Health 2.0

Nimble Medicine

In a piece for the New Yorker, Dr. Atul Gawande outlined how, early in the 1900s, more than forty per cent of household income went to paying for food and food production consumed roughly half the workforce. Beginning in Texas, a wide array of new methods of food production were tested. After many pilots, tests and information dissemination, food now accounts for 8% of household budgets and 2% of the workforce. As a wide array of small innovations ultimately led to the transformation of farming, so too is a rapidly building wave of innovative new care and payment models leading to similar breakthroughs in healthcare. I call this Nimble Medicine.

Until recently, attempting a new care or payment model meant long planning and development cycles. The cost and complexity of testing new models prevented many from being tried. Even today, the leading HealthIT vendor is known to charge $100 million and up for its software. Amazingly, they require three months of training before they even let people administer the software.

This is a vestige of the soon-to-be-departed “do more, bill more” model of reimbursement particularly given that healthcare is a supply-driven market (e.g., MDs who own a stake in imaging equipment order scans at three times the rate of MDs who don’t). Spending nine figures doesn’t sound so bad when you have capital projects planned in excess of $1 Billion. Perhaps we should refer to the legacy model as the “build more, do more, bill more” model. Any health analyst will tell you that the cure for healthcare’s hyperinflation is NOT building more healthcare facilities. This is similar to newspaper companies that become debt-laden in the late 90’s setting the stage for a large wave of bankruptcies and closures. It’s as if a fire department argued that the way to solve a wave of structural fires was to buy more fire fighting equipment. Clearly there’s a much more cost-effective approach such as having buildings inspected for fire prevention capabilities.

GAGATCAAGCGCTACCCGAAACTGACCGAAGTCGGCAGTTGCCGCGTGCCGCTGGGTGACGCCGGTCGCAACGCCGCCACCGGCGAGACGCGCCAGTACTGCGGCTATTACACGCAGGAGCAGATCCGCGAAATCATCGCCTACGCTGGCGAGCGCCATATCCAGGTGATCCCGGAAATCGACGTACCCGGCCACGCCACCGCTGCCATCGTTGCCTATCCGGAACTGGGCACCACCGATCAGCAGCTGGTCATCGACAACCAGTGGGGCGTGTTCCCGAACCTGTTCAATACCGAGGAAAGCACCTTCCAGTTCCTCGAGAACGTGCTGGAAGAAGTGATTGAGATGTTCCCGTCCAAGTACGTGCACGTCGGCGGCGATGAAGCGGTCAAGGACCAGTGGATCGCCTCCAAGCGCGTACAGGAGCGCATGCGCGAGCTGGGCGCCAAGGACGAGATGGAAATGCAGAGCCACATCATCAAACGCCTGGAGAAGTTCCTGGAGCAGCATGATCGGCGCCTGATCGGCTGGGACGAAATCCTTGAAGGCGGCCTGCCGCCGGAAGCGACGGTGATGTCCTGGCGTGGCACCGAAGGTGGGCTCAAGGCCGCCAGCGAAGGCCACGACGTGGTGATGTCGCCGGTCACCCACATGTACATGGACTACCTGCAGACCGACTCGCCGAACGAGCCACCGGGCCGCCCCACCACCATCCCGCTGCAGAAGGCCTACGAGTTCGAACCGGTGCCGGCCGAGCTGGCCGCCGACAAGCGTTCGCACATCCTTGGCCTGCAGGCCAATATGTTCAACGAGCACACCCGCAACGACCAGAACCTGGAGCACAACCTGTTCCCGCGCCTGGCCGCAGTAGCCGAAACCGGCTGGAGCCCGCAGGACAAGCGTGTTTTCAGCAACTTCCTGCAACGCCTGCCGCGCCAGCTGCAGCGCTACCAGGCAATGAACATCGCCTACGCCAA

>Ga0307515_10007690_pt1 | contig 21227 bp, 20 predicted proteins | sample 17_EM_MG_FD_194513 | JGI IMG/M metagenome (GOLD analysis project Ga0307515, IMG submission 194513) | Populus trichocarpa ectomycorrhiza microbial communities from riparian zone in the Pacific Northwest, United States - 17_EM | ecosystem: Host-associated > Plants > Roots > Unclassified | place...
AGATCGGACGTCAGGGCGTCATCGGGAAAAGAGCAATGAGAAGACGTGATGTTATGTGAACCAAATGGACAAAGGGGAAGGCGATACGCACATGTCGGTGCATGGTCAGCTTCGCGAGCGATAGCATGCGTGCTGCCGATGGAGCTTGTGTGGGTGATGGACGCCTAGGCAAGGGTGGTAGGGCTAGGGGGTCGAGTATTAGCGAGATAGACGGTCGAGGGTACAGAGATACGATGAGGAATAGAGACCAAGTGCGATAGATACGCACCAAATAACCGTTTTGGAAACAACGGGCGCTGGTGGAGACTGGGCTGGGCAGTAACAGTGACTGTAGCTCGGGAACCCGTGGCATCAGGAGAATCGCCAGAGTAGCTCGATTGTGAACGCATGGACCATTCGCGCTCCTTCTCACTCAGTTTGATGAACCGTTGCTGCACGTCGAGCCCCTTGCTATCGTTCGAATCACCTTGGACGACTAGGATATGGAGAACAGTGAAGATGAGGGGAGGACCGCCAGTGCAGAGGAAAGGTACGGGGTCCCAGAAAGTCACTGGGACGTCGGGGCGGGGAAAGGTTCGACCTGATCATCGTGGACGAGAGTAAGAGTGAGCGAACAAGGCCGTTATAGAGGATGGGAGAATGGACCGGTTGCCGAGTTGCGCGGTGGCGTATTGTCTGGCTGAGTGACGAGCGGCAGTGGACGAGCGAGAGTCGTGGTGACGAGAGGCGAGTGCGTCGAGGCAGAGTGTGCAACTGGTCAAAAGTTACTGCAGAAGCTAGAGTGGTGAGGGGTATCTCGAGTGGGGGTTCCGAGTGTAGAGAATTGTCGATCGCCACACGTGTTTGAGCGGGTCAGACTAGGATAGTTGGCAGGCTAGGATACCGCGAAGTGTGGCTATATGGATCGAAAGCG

In their book, The Innovator’s Prescription, Clayton Christensen and Dr. Jason Hwang point out how applying technology into old business models has only raised costs. Smart healthcare providers are taking lessons learned from the newspaper industry’s colossal mistakes. Healthcare Disruption: Providers Are Making Newspaper Industry Mistakes

In contrast, disruptive innovators such as Qliance and WhiteGlove Health rethought the care delivery and payment models from the ground up. Their results have been impressive. For example, Qliance has Net Promoter Scores higher than Google or Apple, while reducing the direct costs of healthcare (i.e., their service coupled with a high deductible wrap-around policy) 20-40%. Even more impressive is how they have reduced the most expensive downstream costs (surgical, specialist and emergency visits) 40-80%. Likewise, WhiteGlove Health already has 500,000 members and has more 5-star reviews on CitySearch than any other organization in the country. In WhiteGlove’s S-1 filing, they highlight the importance of proprietary software they have developed to give them a cost and consumer experience advantage.

The next wave of disruptive innovators are taking advantage of second-mover advantage as the wave of healthtech startups provide them off-the-shelf software that is an order of magnitude less investment than the first wave of innovators. It’s a couple orders of magnitude less expensive than legacy HealthIT. More importantly for the innovators is the speed that they can not only stand up the new technology but also easily rapidly iterate based on real world experience. Rather than months or years, it’s hours or days. This is a key component of Nimble Medicine.

Consider the following scenarios: [Disclosure, my company, provides some of the technology components underlying these models which is why I have visibility into their strategy.]

  • arriveMD has taken the lean practice model to an extreme by closing a bricks and mortar clinic and replacing it with a clinic on wheels. Their founder, Dr. Craig Koniver, visits patients at their home or workplace. It only took a couple weeks to put the technology into practice while running his practice, closing his stationary clinic, and outfitting his clinic on wheels.
  • MedLion (aka The Most Important Organization in Silicon Valley No One Has Heard About) has created a fast-growing Direct Primary Care model with minimal capital investment. So far in 2012, they are opening clinics at the rate of one per week. They’ve done this with a mix of a creative business model and enabling technology that is well under 5% of the cost of what their competition has spent.